As the mining facilities become more numerous, they are also becoming larger.  In a business that profits in direct proportion to its ability to move the most volume of Earth that it can, bigger is better.  This applies to ordering parts, too.

Late in 2009, oil behemoth ExxonMobil quietly met with local governments in western Montana to promise great things for the small towns’ economiesThe plan was to ship some 207 things politely called “modules” through the region.  In exchange the company would spend a little money and build some parking lots, referred to as “turnouts”, in the middle of the forest.  The modules turned out to be 500,000 lb Lego pieces of a new tar sand mine in Alberta.

A three-story high coke drum waits out an expensive legal battle in Idaho.

Perhaps in the offices of tar sand giants like Exxon or Conoco, in oil-friendly cities like Edmonton, Dallas or Billings; this sounded like a fine plan.  But as with the settlers of the central plains, and the First Nations of the Pacific northwest, residents along the route of these shipments have a conflicting idea of what is good for them.

What is known today as US Hwy 12 in Idaho and western Montana, served first as the route of Meriwether Lewis and William Clark’s expedition to the Pacific.  In their time, the expedition served as a catalyst in the lives of indigenous people already living there.  So began over two centuries of illegal immigration into what in 1805 was still Indian country; first to exploit it for gold and firs, later to possess it for settlement.

Despite the legacy of colonialism in the northern Rockies, the river valleys of Idaho and Montana retain a resemblance to their pre-conquest conditions.  Grizzlies and cougars still hunt these woods, salmon still spawn in the eddies.   Missoula, MT, a small city of about 60,000 people, rubs against a federally designated wilderness area.  Visitors to town are often treated to the sight of ospreys fishing the Clark Fork river right downtown.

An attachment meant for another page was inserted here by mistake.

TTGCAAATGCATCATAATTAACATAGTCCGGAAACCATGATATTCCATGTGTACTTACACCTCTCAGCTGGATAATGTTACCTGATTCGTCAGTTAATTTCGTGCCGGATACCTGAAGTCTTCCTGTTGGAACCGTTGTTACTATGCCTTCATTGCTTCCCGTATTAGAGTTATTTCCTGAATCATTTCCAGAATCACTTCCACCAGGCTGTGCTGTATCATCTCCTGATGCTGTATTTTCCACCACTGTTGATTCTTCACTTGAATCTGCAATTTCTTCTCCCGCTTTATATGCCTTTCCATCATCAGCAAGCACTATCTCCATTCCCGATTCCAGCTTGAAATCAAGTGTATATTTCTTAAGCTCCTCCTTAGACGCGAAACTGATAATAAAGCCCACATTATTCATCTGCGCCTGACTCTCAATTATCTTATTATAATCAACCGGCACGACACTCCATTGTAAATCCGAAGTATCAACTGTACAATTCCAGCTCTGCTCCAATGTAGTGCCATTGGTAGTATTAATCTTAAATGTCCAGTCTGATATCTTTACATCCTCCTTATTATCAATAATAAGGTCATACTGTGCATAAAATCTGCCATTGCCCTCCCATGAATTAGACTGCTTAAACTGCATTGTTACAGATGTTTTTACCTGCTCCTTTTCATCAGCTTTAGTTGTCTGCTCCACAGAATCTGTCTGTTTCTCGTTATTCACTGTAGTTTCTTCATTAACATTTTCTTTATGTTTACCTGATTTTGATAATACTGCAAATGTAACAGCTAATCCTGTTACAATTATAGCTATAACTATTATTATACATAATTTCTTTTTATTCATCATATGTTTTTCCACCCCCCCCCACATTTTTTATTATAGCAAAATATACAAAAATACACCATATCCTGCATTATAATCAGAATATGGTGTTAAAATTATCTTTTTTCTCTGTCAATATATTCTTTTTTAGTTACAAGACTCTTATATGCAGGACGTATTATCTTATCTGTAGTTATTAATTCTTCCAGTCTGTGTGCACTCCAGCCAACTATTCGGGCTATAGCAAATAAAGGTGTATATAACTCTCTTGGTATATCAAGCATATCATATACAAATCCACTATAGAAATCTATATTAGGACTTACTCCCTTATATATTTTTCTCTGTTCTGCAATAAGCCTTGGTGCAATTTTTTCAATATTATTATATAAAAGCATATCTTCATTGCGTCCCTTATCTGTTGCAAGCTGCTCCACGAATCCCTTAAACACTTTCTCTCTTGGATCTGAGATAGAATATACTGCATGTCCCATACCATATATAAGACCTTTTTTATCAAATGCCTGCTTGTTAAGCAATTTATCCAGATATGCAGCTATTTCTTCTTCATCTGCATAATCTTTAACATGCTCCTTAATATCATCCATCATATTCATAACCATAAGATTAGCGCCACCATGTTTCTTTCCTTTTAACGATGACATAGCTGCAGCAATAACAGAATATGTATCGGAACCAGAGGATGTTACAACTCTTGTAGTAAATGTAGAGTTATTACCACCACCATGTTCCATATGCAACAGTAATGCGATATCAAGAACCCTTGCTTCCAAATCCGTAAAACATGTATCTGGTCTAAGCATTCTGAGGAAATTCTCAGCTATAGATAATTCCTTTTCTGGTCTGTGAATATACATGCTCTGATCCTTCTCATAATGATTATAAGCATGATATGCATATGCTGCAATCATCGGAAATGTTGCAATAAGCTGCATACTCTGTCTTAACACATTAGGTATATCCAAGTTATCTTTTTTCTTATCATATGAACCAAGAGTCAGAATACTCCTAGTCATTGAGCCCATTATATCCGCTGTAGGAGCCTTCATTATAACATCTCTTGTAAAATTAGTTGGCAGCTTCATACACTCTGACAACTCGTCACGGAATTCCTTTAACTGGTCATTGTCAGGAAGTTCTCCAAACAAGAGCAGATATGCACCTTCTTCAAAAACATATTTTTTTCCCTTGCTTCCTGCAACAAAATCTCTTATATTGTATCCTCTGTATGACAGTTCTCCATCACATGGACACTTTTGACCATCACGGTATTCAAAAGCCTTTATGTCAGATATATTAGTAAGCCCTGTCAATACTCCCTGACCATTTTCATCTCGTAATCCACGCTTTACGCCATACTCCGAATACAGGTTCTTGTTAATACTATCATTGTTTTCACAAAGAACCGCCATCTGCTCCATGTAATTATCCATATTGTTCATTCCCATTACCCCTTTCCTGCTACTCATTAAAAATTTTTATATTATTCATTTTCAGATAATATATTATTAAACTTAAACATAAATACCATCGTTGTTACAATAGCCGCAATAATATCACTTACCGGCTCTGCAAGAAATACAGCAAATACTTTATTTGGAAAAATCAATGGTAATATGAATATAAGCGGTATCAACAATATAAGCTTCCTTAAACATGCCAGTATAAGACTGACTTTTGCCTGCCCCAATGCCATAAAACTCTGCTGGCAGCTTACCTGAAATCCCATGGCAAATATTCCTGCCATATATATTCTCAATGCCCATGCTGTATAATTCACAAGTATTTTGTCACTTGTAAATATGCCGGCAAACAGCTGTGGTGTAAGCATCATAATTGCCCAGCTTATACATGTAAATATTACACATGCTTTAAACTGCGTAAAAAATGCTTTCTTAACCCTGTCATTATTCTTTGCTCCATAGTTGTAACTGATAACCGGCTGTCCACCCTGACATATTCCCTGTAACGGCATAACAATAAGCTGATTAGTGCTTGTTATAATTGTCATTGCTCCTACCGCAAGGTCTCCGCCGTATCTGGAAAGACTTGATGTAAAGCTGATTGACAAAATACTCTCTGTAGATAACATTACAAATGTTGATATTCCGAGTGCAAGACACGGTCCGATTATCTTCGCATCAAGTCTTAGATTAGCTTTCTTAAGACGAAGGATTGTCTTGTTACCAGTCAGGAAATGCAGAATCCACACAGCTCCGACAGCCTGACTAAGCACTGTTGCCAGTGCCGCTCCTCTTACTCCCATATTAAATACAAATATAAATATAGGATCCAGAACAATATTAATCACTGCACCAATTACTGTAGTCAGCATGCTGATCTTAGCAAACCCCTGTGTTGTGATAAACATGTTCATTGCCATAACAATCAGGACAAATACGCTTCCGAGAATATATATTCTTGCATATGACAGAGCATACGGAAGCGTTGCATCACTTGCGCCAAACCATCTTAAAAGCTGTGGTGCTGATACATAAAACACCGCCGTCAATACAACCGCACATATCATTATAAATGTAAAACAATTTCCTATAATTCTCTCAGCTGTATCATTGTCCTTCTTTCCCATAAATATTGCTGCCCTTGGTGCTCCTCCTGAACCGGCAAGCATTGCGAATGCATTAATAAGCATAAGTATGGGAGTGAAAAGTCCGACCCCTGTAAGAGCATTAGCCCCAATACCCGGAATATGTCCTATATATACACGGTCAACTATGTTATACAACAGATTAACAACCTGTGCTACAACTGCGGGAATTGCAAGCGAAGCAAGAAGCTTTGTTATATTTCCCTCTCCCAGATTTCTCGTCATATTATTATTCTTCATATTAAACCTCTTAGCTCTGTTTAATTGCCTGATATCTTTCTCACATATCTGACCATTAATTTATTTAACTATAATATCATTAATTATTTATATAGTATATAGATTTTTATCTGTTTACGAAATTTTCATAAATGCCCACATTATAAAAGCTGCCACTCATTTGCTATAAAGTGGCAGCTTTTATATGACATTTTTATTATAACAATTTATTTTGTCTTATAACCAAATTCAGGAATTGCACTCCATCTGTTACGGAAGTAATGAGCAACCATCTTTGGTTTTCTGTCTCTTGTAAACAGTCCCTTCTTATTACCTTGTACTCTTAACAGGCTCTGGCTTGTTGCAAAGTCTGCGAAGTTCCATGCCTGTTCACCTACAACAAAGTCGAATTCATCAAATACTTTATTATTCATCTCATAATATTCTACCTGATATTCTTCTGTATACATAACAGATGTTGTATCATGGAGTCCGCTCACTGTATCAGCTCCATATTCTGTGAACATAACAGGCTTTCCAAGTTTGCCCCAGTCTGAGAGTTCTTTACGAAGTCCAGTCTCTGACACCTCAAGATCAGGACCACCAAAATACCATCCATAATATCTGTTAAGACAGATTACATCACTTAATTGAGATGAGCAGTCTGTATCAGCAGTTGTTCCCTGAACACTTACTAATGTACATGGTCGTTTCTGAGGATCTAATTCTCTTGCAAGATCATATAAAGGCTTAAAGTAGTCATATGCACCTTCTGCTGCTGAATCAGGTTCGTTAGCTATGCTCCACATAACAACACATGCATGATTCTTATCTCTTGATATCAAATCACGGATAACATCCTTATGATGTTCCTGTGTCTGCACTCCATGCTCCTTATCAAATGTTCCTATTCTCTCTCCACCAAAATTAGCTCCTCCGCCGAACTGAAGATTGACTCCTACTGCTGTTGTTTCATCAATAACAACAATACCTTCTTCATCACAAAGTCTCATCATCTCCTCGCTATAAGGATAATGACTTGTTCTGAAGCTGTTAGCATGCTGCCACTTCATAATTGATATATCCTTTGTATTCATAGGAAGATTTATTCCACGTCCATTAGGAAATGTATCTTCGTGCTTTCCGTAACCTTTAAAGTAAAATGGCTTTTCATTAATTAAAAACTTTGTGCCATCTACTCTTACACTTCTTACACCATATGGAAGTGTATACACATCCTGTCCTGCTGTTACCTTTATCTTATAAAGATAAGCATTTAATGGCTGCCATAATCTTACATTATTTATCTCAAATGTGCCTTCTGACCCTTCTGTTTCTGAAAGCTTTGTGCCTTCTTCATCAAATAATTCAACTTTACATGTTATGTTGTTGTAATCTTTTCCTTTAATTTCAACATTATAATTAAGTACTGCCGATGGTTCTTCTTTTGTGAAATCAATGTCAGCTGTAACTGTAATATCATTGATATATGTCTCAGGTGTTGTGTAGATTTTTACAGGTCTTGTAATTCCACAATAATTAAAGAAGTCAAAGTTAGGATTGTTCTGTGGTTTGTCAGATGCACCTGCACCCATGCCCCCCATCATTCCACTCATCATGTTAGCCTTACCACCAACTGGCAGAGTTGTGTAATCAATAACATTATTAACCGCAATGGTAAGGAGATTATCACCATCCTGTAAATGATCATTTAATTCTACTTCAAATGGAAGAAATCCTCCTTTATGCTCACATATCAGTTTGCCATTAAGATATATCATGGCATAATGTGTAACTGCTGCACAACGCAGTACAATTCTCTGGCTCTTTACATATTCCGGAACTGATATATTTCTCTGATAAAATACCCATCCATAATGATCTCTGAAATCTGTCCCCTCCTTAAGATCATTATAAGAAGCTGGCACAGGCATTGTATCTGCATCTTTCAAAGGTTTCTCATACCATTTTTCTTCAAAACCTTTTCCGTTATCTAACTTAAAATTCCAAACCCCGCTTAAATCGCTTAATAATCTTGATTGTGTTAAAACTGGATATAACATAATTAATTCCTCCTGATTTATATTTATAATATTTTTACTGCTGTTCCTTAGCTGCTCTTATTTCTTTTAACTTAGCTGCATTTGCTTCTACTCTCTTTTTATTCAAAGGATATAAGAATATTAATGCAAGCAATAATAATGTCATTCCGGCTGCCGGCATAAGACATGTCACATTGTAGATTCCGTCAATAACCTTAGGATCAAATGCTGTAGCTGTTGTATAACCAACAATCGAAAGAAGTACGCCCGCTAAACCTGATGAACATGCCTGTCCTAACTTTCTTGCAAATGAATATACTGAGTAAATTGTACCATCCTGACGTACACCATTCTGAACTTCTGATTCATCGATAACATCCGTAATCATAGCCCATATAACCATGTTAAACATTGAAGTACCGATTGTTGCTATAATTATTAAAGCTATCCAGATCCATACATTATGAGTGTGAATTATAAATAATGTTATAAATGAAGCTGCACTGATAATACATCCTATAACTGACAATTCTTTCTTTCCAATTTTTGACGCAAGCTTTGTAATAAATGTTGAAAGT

West across the 9000 ft Lolo pass from Missoula is the Lochsa and Clearwater rivers in Idaho.  Tourism is the leading industry, drawing $150 million into the region’s economy.  US12, the windy, two-lane mountain road through the area, is dotted with signs warning of wildlife crossings and rock slides.  Mom and pop lodging establishments cater to whitewater rafters, hunters and cross-country skiers.

When Exxon began staging  hearings along the route about their project, they were confronted by a population more concerned with protecting their communities and the land those communities rely on, than with accommodating outsiders with a far away agenda.   Injunctions, resolutions and ordinances against the tar sands heavy-hauls began keeping the modules trapped at the Port of Lewiston, costing the oil giants millions of dollars.

As much as the scenery of the northern Rockies invokes the inner environmentalist in some, so too does the region’s distance from the alienation of large cities invoke in others a demand to be seen and heard by global interests.  David is forcing Goliath to look him in the eye.

The Problem of “Foreign” Oil

Perhaps Manifest Destiny and post-WWII economic might had trained many Americans to expect to always be at the top of the economic food-chain, but for folks in this neck of the woods it seems other influences are calling the shots.  The introduction of the tar sands shipping corridor through Idaho and Montana introduced a lot of area residents to corporations they had never heard of before: Imperial, Harvest, Sung Jin, Mammoet.

The major players in Big Oil today do not hail from just Texas.  State-controlled oil companies from Europe and Asia have invested billions in Alberta’s tar sands in recent years.  Global production of crude oil is falling and demand is rising; and oil-hungry countries desperately clinging to the false-progress of industrialization are scrambling to control the last of the world’s reserves.  And just like the divvying-up of the Americas after Cristoforo Colombo got lost on his way to Japan, and the parceling out of Indian territory after US independence; the world’s wealthiest states are dividing up the last supplies of the most sought after drug on Earth without regard for the people in their way.

In particular addition to US and European corporate investment are the emerging powerhouse economies of eastern Asia.  China is buying up as much control over Canada’s tar sands as they can get away with.  Korea is taking over tar sand contracts from manufacturing to shipping, as well as operations in Canada itself, leaving US and Canadian companies in the dust and the world’s civilizations thirsting for more.